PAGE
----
Looking for the Best Tool for Handling Diverse/Multiple Data Sources for Report Building
Data sources for report building are extremely diverse. In theory, you may encounter any sets of data sources in developing reports. They can be the combination of any among RDB, NoSQL, CSV, Excel, JSON, Hadoop, etc. This produces the diverse/multiple source issue in report development. To address a set of problems brought by diverse/multiple data sources, the essay examines and evaluates a number of ways reporting tools are using to handle diverse/multiple sources in aspects listed below:
· The way of connecting to the data source;
· The way of handling (mixed) data coming from diverse/multiple sources;
· The capacity of handling diverse/multiple source computations, particularly complex scenarios;
· The performance.
The diverse/multiple data sources can be of different or same structures, and different scenarios require dissimilar handling methods.
For the ways of connecting to various data sources, Looking for the Best Tool for Using Non-RDB Data Sources in Reporting Tools offers detailed discussions and we just skip them here.
Cross-database query routes
Some databases provide routes to perform cross-database queries. Oracle DBLink and MySQL FEDERATED storage engine are among them to help achieve mixed queries between databases of same type. If the multiple data sources for report building are of same type, the database’s built-in route can be used to handle them.
The built-in routes have their disadvantages. The biggest is the unreliable support of different type of data sources. Both DBLink and FEDERATED show unsatisfactory abilities in dealing with different data sources. FEDERATED even requires the use of same-structure tables to perform computations (It creates table definitions locally while the source data files are stored in the remote databases). Another weakness is that the tools show bad performance while requiring a lot of database resources. They also have other issues, including unstable data transmission, lack of support for operations on big objects, error-prone and unstable computing process, and low scalability.
When data sources are CSV, Excel, JSON, or Spark, we can also use the corresponding computing engine to perform the multi-source mixed computation. Microsoft Text/XLS driver handles associative computations between Excel files and between Text, CSV and TSV files (but does not support them between an Excel file and a CSV file. Spark SQL can deal with queries involving diverse data sources, too. Yet, all these engines require that data sources are of same type or the to-be-associated sources have similar structure.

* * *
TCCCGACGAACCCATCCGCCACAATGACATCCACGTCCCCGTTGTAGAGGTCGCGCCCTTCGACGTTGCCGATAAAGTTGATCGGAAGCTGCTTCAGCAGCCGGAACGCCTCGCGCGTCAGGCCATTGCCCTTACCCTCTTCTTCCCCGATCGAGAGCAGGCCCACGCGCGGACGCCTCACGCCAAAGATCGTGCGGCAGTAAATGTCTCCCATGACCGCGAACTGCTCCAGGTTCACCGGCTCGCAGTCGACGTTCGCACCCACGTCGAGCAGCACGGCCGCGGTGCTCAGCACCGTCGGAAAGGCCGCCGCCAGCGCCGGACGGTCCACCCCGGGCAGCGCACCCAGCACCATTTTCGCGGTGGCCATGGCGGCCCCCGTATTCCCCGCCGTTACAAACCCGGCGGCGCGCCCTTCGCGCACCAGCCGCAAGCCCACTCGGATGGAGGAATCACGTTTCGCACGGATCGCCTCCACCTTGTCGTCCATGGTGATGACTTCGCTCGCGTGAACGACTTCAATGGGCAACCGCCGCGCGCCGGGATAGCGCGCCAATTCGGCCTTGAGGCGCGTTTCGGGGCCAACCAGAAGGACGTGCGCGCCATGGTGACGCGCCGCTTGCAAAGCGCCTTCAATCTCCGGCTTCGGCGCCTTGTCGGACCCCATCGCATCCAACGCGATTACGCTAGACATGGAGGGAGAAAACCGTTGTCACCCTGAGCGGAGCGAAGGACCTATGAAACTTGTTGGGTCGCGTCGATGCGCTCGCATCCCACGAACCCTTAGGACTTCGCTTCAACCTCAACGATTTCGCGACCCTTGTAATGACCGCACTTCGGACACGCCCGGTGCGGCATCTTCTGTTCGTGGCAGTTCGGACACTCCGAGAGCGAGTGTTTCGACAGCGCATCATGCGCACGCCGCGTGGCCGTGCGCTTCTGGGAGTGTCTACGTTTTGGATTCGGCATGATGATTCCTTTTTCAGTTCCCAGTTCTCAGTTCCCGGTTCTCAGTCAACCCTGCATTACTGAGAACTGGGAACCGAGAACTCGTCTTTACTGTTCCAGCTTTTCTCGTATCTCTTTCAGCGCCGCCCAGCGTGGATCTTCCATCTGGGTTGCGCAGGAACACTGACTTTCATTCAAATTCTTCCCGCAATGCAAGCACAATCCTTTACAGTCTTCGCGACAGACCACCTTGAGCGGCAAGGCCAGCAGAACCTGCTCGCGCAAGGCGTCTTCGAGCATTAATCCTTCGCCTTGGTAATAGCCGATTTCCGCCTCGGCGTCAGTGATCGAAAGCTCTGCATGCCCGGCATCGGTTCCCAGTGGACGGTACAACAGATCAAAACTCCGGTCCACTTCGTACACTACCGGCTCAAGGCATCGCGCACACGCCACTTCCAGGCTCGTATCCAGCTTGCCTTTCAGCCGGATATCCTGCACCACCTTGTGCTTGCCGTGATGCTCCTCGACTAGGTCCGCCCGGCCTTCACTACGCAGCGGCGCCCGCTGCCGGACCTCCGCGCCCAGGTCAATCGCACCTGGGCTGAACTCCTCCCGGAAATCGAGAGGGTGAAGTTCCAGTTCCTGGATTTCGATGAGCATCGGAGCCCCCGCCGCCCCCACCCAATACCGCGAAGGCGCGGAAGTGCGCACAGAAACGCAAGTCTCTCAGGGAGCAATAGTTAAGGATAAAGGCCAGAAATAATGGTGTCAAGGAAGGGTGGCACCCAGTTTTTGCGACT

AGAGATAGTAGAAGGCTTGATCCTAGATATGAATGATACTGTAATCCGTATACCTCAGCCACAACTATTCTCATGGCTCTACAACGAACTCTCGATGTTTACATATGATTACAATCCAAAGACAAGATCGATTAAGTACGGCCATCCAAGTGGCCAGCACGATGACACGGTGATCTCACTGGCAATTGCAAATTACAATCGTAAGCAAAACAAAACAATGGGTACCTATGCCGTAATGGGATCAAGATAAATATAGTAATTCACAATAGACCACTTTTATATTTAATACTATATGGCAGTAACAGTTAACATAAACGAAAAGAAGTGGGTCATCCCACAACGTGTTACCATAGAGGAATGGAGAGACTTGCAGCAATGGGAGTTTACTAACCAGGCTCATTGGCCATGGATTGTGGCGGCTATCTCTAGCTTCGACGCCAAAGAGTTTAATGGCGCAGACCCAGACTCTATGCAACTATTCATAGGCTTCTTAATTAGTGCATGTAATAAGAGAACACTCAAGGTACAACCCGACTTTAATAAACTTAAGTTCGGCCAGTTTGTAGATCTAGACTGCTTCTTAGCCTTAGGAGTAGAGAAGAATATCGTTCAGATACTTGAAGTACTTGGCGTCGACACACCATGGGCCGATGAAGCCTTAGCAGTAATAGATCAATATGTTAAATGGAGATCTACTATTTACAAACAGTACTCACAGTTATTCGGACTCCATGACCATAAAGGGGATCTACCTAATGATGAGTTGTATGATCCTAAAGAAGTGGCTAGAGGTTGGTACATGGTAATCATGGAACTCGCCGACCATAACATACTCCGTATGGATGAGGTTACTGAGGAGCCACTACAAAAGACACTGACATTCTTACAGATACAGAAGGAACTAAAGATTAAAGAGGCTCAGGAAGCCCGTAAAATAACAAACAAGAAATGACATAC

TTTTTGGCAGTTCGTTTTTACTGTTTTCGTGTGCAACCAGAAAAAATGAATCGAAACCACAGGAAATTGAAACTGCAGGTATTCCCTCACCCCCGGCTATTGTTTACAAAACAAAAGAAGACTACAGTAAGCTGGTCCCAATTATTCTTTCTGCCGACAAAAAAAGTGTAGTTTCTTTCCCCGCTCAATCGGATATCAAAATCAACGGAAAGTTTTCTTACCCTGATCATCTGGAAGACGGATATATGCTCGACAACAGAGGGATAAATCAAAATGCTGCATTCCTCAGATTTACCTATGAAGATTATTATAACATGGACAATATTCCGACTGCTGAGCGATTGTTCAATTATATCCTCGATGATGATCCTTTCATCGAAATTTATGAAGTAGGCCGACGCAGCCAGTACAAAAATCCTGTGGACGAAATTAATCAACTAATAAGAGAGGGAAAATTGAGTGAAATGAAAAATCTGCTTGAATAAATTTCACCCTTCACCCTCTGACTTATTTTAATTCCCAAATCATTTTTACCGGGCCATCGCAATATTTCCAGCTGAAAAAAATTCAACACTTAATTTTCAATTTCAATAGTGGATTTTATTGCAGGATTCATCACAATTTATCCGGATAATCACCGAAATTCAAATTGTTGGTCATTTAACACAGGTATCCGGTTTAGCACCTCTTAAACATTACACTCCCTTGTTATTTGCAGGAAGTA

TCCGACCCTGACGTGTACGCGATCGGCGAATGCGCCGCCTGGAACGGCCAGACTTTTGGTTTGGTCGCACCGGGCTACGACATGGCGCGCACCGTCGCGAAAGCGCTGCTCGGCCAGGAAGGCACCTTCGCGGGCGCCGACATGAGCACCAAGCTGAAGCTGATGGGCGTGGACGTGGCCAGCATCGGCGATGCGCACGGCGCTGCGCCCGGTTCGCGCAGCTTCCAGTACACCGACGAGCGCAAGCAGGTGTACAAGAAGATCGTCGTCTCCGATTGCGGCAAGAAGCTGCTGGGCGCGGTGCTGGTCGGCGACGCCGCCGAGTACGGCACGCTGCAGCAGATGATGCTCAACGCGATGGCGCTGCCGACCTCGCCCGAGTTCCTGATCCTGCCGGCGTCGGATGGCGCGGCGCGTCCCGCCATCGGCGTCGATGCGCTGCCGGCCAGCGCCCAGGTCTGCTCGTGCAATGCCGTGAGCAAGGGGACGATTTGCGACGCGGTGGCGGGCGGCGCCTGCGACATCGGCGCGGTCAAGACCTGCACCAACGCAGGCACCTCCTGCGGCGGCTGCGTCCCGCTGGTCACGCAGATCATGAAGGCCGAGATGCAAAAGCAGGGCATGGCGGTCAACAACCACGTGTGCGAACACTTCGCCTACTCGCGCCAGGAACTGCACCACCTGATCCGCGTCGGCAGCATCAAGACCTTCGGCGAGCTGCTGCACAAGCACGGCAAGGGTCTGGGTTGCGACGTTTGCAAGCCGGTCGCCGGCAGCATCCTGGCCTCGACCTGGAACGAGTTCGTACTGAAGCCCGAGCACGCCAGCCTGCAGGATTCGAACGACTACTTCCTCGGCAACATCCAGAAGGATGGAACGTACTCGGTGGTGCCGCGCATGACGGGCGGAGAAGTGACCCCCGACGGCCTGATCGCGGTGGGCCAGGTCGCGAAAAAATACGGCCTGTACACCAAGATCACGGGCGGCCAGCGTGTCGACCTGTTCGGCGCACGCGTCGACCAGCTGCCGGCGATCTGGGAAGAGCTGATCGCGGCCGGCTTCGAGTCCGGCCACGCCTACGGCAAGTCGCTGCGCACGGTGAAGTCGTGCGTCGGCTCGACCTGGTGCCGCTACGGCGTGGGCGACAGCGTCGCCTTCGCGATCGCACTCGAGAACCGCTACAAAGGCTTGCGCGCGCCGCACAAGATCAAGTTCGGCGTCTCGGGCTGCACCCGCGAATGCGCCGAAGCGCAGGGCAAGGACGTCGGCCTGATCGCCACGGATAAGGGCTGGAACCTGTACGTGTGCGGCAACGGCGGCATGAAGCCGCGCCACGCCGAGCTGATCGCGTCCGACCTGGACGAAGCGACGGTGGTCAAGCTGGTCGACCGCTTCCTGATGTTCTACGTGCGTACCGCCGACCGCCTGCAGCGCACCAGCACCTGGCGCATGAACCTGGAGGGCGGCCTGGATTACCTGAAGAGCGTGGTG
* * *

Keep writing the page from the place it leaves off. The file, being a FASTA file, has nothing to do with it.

A built-in route depends mainly on the database or computing engine’s computing capacity and achieves algorithms using SQL. Their ability of handling complicated computing scenarios is determined by their support degree of SQL. Oracle offers the richest functions and thus the greatest computing ability. MySQL follows it. The other computing engines have different levels of ability, with most of them being weak.
These tools and engines have too many limitations in dealing with diverse/multiple report data sources thanks to their requirements of same-type data sources and a series of other issues.
Loading data into one RDB
The popular strategy of handling diverse data sources is to convert the multiple sources into a single source. We load data from the data sources into one RDB and achieve data queries using SQL. There are many ways of synchronizing data across sources, including writing a script, and using an ETL tool or an auto sync software, such as Hevo, Knowi, and Stich.
The indirect approach to the mixed data source problem is simple, yet with noticeable weaknesses. It is costly. Apart from the could-be limited capacity of the target database for receiving data imported from the sources and the undesired query performance, there is also the time-consuming data synchronization. The data range to be queried for building a report may be rather large and there are probably diverse data sources. Loading all data into one database takes a long time and a lot of space. Just loading the target data affects the query speed. When certain data in the sources is dynamic instead of static, the cost of synchronization becomes exorbitant. Another issue is that, as data export and import is usually executed at a fixed time interval, you cannot make sure that the query is real-time.
We build an enterprise-level data warehouse using this approach at many occasions. But still, data could not be real-time at the query and data source strengths are wasted.
Both cross-database query tools and the approach of loading data into one source do not use the reporting tool’s own computing capability. Now let’s look at two reporting tool features that handle data coming from multiple/diverse data sources.
Join data sets feature
Some reporting tools offer Joint Data Set feature, which allows users to join data sets to generate a new one. It is for data source combination. First, you create a data set based on each data source. Then, Joint Data Set walks you to join the data sets into a new one for performing mixed data source computations. Not all reporting tools support joining more than two data sets. You can only join two sets in BIRT. When there are more data sources, you need to join them two by two by creating N-1 data sets. This is difficult to maintain and leads to bad performance. The feature supports joins by a single field only and does not support equi-joins by two or more fields (only single-field-based equi-joins). Joint Data Set uses parameters coming from member sets to be joined and that are view-only (You cannot modify or delete them). If namesake parameters exist (it is probably there are namesakes), collision will occur.